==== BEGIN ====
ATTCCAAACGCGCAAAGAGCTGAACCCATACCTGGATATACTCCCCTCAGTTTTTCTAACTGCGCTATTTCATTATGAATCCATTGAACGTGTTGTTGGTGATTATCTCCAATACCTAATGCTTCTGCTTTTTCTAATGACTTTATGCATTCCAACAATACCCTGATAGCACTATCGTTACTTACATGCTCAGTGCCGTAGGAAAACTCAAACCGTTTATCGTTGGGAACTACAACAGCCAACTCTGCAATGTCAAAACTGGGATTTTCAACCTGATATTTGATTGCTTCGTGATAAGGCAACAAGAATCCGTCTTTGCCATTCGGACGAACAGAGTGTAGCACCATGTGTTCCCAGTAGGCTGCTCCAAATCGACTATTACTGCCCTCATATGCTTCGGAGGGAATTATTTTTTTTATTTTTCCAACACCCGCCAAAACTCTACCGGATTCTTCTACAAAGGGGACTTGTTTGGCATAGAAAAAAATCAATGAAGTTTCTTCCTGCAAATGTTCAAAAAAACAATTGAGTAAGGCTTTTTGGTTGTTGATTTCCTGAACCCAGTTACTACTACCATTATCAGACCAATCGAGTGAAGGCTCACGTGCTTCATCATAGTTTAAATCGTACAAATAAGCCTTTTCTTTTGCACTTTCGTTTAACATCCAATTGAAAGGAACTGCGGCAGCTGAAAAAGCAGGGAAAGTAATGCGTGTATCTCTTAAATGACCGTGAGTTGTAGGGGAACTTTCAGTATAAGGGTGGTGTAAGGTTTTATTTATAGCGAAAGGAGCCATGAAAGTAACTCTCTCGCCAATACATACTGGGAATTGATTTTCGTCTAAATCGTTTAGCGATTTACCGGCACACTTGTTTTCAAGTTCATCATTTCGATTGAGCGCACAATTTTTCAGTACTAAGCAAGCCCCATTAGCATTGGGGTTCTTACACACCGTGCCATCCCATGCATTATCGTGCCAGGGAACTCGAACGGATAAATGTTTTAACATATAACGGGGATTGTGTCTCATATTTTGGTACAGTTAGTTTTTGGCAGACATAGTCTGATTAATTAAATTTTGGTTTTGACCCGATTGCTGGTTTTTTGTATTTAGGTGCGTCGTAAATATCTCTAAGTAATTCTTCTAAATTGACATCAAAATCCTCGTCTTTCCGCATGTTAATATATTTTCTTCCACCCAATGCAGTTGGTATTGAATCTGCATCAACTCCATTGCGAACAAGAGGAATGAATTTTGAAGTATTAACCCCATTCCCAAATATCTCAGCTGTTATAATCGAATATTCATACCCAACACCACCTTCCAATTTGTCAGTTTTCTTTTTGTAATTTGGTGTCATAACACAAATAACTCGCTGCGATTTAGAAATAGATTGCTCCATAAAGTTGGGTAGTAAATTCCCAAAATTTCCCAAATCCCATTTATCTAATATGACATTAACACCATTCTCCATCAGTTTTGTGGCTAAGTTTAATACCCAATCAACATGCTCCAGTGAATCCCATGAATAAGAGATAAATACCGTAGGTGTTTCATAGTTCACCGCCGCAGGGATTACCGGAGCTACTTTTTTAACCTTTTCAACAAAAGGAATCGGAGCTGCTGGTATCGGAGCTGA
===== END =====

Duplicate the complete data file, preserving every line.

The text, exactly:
ATTCCAAACGCGCAAAGAGCTGAACCCATACCTGGATATACTCCCCTCAGTTTTTCTAACTGCGCTATTTCATTATGAATCCATTGAACGTGTTGTTGGTGATTATCTCCAATACCTAATGCTTCTGCTTTTTCTAATGACTTTATGCATTCCAACAATACCCTGATAGCACTATCGTTACTTACATGCTCAGTGCCGTAGGAAAACTCAAACCGTTTATCGTTGGGAACTACAACAGCCAACTCTGCAATGTCAAAACTGGGATTTTCAACCTGATATTTGATTGCTTCGTGATAAGGCAACAAGAATCCGTCTTTGCCATTCGGACGAACAGAGTGTAGCACCATGTGTTCCCAGTAGGCTGCTCCAAATCGACTATTACTGCCCTCATATGCTTCGGAGGGAATTATTTTTTTTATTTTTCCAACACCCGCCAAAACTCTACCGGATTCTTCTACAAAGGGGACTTGTTTGGCATAGAAAAAAATCAATGAAGTTTCTTCCTGCAAATGTTCAAAAAAACAATTGAGTAAGGCTTTTTGGTTGTTGATTTCCTGAACCCAGTTACTACTACCATTATCAGACCAATCGAGTGAAGGCTCACGTGCTTCATCATAGTTTAAATCGTACAAATAAGCCTTTTCTTTTGCACTTTCGTTTAACATCCAATTGAAAGGAACTGCGGCAGCTGAAAAAGCAGGGAAAGTAATGCGTGTATCTCTTAAATGACCGTGAGTTGTAGGGGAACTTTCAGTATAAGGGTGGTGTAAGGTTTTATTTATAGCGAAAGGAGCCATGAAAGTAACTCTCTCGCCAATACATACTGGGAATTGATTTTCGTCTAAATCGTTTAGCGATTTACCGGCACACTTGTTTTCAAGTTCATCATTTCGATTGAGCGCACAATTTTTCAGTACTAAGCAAGCCCCATTAGCATTGGGGTTCTTACACACCGTGCCATCCCATGCATTATCGTGCCAGGGAACTCGAACGGATAAATGTTTTAACATATAACGGGGATTGTGTCTCATATTTTGGTACAGTTAGTTTTTGGCAGACATAGTCTGATTAATTAAATTTTGGTTTTGACCCGATTGCTGGTTTTTTGTATTTAGGTGCGTCGTAAATATCTCTAAGTAATTCTTCTAAATTGACATCAAAATCCTCGTCTTTCCGCATGTTAATATATTTTCTTCCACCCAATGCAGTTGGTATTGAATCTGCATCAACTCCATTGCGAACAAGAGGAATGAATTTTGAAGTATTAACCCCATTCCCAAATATCTCAGCTGTTATAATCGAATATTCATACCCAACACCACCTTCCAATTTGTCAGTTTTCTTTTTGTAATTTGGTGTCATAACACAAATAACTCGCTGCGATTTAGAAATAGATTGCTCCATAAAGTTGGGTAGTAAATTCCCAAAATTTCCCAAATCCCATTTATCTAATATGACATTAACACCATTCTCCATCAGTTTTGTGGCTAAGTTTAATACCCAATCAACATGCTCCAGTGAATCCCATGAATAAGAGATAAATACCGTAGGTGTTTCATAGTTCACCGCCGCAGGGATTACCGGAGCTACTTTTTTAACCTTTTCAACAAAAGGAATCGGAGCTGCTGGTATCGGAGCTGA